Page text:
The way it works is this. If I’m going to give you a digital video camera in your hand, as opposed to an Arry 3 underwater, it’s a huge ballgame. You need to understand what you’re going to use and deal with. For 35 mm cameras, we have focus pullers underwater who mark the focus and work it all out. But if you’re doing a video using a digital camera, it’s all there on your little monitor. You need to just roll your camera and shoot. Shooting video underwater, therefore, is no big deal as long as you understand what you are doing and have an editing sense. You need to be aware of giving the editors a blank space before you cut a video.
For example, you are doing an underwater marine-life documentary video and have a Manta Ray enter your frame. You need to put in a blank space so that the manta enters. You then track with the Manta, continue tracking, and finally let him exit your frame. By giving that blank space you help the editors in their cutting process. You need to be thinking of the ultimate footage at the editing table. At the end of the day, when you put it all together, and have a video with music, titles, etc. for a documentary, it doesn’t work if you are lacking in that crucial editing sense and an understanding of composition. You surely need to have those two things to be a good underwater cinematographer.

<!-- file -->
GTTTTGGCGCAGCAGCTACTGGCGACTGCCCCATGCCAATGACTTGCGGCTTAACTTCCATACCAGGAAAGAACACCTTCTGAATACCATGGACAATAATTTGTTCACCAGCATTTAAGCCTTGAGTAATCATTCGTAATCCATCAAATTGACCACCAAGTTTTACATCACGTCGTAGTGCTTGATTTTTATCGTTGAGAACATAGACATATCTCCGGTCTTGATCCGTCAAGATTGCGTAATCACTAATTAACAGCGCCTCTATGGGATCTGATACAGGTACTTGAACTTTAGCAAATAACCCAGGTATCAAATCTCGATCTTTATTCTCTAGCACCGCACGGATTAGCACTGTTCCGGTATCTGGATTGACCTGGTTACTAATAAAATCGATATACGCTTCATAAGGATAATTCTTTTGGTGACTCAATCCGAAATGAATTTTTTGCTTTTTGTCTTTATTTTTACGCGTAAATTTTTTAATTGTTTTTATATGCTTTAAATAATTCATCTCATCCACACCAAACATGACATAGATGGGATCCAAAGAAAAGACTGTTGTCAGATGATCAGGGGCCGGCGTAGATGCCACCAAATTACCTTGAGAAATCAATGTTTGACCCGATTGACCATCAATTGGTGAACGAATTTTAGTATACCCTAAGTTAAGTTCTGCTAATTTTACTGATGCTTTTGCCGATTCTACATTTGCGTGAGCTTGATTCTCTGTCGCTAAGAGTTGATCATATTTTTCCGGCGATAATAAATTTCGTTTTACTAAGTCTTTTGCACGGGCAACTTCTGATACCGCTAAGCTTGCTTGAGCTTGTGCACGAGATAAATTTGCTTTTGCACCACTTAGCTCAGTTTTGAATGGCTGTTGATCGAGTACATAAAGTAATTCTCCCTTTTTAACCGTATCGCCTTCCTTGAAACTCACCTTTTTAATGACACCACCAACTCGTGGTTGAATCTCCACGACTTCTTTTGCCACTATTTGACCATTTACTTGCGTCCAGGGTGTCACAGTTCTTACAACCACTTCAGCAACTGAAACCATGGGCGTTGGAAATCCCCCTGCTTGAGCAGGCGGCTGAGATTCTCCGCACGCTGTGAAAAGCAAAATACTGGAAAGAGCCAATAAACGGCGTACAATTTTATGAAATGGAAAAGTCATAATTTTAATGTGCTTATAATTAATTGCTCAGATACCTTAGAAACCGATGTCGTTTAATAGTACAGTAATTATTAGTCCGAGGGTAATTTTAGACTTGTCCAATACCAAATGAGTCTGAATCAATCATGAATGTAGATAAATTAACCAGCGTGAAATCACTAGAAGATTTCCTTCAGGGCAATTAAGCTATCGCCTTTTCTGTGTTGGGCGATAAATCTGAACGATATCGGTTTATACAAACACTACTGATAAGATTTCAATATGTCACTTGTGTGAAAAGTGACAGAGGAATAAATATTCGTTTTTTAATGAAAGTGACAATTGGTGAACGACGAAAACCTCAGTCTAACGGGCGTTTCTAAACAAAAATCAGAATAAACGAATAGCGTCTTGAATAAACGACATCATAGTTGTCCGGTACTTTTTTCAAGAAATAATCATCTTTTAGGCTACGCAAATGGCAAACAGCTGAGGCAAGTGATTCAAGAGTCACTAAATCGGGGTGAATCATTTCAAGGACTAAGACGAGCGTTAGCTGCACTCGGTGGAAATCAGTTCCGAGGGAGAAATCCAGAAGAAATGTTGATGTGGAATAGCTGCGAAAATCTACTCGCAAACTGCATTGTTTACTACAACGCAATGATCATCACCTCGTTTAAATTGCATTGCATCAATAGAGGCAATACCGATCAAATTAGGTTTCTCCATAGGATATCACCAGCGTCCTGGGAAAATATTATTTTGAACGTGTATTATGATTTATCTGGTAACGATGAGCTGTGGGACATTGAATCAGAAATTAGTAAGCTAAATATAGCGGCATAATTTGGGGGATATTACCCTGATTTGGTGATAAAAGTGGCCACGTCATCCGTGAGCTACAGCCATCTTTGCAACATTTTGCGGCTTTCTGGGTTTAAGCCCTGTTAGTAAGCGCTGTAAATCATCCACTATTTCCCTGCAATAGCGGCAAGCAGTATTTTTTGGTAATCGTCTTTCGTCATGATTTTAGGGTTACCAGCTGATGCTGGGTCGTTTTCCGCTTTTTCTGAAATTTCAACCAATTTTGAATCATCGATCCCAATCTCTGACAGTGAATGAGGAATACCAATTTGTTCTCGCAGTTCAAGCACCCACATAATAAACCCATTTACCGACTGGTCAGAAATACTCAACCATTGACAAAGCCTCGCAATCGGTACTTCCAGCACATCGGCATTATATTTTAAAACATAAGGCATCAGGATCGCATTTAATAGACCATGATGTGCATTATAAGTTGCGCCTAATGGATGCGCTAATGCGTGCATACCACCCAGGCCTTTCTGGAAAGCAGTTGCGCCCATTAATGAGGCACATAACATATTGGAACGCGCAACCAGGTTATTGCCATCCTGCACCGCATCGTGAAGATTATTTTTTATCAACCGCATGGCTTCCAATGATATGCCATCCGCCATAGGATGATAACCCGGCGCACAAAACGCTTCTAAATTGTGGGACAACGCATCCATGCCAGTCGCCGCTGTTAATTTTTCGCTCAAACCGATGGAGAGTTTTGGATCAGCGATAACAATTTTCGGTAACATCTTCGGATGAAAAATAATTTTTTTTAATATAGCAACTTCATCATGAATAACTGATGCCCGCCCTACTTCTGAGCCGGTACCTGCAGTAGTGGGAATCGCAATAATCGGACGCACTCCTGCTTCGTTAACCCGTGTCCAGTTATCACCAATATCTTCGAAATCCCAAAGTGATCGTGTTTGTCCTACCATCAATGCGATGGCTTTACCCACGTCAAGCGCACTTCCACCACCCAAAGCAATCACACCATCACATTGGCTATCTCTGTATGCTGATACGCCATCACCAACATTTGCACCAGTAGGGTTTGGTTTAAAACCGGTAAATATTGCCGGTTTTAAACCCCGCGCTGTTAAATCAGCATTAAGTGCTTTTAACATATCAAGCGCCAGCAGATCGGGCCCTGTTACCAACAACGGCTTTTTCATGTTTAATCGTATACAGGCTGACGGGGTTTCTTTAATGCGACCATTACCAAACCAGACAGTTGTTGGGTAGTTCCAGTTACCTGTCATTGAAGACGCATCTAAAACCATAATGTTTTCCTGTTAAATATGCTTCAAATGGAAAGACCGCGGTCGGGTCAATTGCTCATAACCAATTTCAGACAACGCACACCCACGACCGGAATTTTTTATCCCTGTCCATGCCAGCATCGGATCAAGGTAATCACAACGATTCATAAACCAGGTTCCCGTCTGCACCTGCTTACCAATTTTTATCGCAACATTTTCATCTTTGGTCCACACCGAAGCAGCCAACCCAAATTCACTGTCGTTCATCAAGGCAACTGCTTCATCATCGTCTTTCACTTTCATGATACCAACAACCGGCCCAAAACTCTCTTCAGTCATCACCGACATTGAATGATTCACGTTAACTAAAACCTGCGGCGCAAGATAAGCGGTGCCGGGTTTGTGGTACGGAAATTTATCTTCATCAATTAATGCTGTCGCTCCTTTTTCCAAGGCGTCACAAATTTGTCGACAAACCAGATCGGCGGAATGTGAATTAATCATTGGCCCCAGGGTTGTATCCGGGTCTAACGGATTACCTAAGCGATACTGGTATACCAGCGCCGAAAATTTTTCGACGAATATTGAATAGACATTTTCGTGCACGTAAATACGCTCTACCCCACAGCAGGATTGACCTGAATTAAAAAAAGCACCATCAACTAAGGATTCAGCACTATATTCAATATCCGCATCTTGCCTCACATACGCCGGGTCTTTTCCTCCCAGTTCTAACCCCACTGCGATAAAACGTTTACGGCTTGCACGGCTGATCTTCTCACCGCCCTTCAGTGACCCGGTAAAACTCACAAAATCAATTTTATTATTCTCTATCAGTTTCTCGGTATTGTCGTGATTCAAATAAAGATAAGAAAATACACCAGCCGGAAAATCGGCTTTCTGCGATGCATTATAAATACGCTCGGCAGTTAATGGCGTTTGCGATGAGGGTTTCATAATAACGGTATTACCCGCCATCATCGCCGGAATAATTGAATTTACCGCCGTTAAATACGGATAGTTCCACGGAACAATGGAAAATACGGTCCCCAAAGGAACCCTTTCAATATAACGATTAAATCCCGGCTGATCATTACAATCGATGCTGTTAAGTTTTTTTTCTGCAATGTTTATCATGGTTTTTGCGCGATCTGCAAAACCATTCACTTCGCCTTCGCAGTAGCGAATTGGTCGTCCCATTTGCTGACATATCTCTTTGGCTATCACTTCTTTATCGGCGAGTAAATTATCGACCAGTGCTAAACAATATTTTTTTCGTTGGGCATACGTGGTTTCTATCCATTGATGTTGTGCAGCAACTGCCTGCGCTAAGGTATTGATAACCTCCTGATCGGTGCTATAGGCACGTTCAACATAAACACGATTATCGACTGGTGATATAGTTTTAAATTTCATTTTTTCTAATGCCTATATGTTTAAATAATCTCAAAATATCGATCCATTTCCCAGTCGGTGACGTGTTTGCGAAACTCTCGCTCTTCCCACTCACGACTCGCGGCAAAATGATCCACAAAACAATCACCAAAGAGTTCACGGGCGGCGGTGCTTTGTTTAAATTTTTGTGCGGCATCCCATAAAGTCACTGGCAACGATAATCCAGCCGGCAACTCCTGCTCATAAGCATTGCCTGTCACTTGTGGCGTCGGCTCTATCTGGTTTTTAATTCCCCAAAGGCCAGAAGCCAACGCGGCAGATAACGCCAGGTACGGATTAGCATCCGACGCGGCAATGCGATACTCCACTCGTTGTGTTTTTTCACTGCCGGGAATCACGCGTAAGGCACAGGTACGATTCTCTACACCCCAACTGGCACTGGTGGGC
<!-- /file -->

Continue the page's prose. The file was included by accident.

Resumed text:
People who are interested could start in Bombay in a pool with us. You could do four sessions in a pool, get accustomed to breathing under water, and do the theory that helps you understand all that goes on in your body as you breathe compressed air underwater. Once you get accustomed to diving well, you could take a camera and shoot. I would never give a person a camera in his or her hand when they are learning how to dive because they would worry about themselves and fumble with the device. As these cameras are very expensive, those handling them should be trained enough so that they could be at ease about themselves and just be bothered about the camera equipment and the footage.